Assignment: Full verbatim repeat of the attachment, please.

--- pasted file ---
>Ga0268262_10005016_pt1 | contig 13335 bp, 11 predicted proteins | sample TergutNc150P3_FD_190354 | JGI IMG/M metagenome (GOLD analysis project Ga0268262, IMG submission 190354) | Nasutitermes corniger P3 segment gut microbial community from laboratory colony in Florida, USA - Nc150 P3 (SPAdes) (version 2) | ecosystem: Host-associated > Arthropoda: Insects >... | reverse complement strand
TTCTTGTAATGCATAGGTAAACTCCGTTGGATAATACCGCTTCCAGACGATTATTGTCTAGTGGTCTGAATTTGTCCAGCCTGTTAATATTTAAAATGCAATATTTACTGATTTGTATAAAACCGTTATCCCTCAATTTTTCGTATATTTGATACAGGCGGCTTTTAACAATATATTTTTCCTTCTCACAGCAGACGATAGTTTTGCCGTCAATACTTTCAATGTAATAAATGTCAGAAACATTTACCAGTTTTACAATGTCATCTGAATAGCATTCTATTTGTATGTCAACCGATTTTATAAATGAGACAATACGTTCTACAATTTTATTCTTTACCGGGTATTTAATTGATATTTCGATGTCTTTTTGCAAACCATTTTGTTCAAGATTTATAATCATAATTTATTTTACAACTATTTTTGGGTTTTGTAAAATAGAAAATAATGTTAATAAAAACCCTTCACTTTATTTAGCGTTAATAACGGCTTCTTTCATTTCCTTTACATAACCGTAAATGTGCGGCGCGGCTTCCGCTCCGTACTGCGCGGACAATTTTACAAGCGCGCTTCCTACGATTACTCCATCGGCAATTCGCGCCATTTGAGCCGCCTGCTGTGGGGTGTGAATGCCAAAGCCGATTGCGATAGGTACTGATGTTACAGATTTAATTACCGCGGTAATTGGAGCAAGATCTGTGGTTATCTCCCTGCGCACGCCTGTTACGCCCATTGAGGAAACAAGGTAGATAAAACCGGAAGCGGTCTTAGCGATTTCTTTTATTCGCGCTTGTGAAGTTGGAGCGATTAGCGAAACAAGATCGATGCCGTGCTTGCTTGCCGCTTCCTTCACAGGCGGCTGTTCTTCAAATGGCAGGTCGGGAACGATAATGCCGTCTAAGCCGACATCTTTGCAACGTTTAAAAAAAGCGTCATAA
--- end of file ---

>Ga0268262_10005016_pt1 | contig 13335 bp, 11 predicted proteins | sample TergutNc150P3_FD_190354 | JGI IMG/M metagenome (GOLD analysis project Ga0268262, IMG submission 190354) | Nasutitermes corniger P3 segment gut microbial community from laboratory colony in Florida, USA - Nc150 P3 (SPAdes) (version 2) | ecosystem: Host-associated > Arthropoda: Insects >... | reverse complement strand
TTCTTGTAATGCATAGGTAAACTCCGTTGGATAATACCGCTTCCAGACGATTATTGTCTAGTGGTCTGAATTTGTCCAGCCTGTTAATATTTAAAATGCAATATTTACTGATTTGTATAAAACCGTTATCCCTCAATTTTTCGTATATTTGATACAGGCGGCTTTTAACAATATATTTTTCCTTCTCACAGCAGACGATAGTTTTGCCGTCAATACTTTCAATGTAATAAATGTCAGAAACATTTACCAGTTTTACAATGTCATCTGAATAGCATTCTATTTGTATGTCAACCGATTTTATAAATGAGACAATACGTTCTACAATTTTATTCTTTACCGGGTATTTAATTGATATTTCGATGTCTTTTTGCAAACCATTTTGTTCAAGATTTATAATCATAATTTATTTTACAACTATTTTTGGGTTTTGTAAAATAGAAAATAATGTTAATAAAAACCCTTCACTTTATTTAGCGTTAATAACGGCTTCTTTCATTTCCTTTACATAACCGTAAATGTGCGGCGCGGCTTCCGCTCCGTACTGCGCGGACAATTTTACAAGCGCGCTTCCTACGATTACTCCATCGGCAATTCGCGCCATTTGAGCCGCCTGCTGTGGGGTGTGAATGCCAAAGCCGATTGCGATAGGTACTGATGTTACAGATTTAATTACCGCGGTAATTGGAGCAAGATCTGTGGTTATCTCCCTGCGCACGCCTGTTACGCCCATTGAGGAAACAAGGTAGATAAAACCGGAAGCGGTCTTAGCGATTTCTTTTATTCGCGCTTGTGAAGTTGGAGCGATTAGCGAAACAAGATCGATGCCGTGCTTGCTTGCCGCTTCCTTCACAGGCGGCTGTTCTTCAAATGGCAGGTCGGGAACGATAATGCCGTCTAAGCCGACATCTTTGCAACGTTTAAAAAAAGCGTCATAA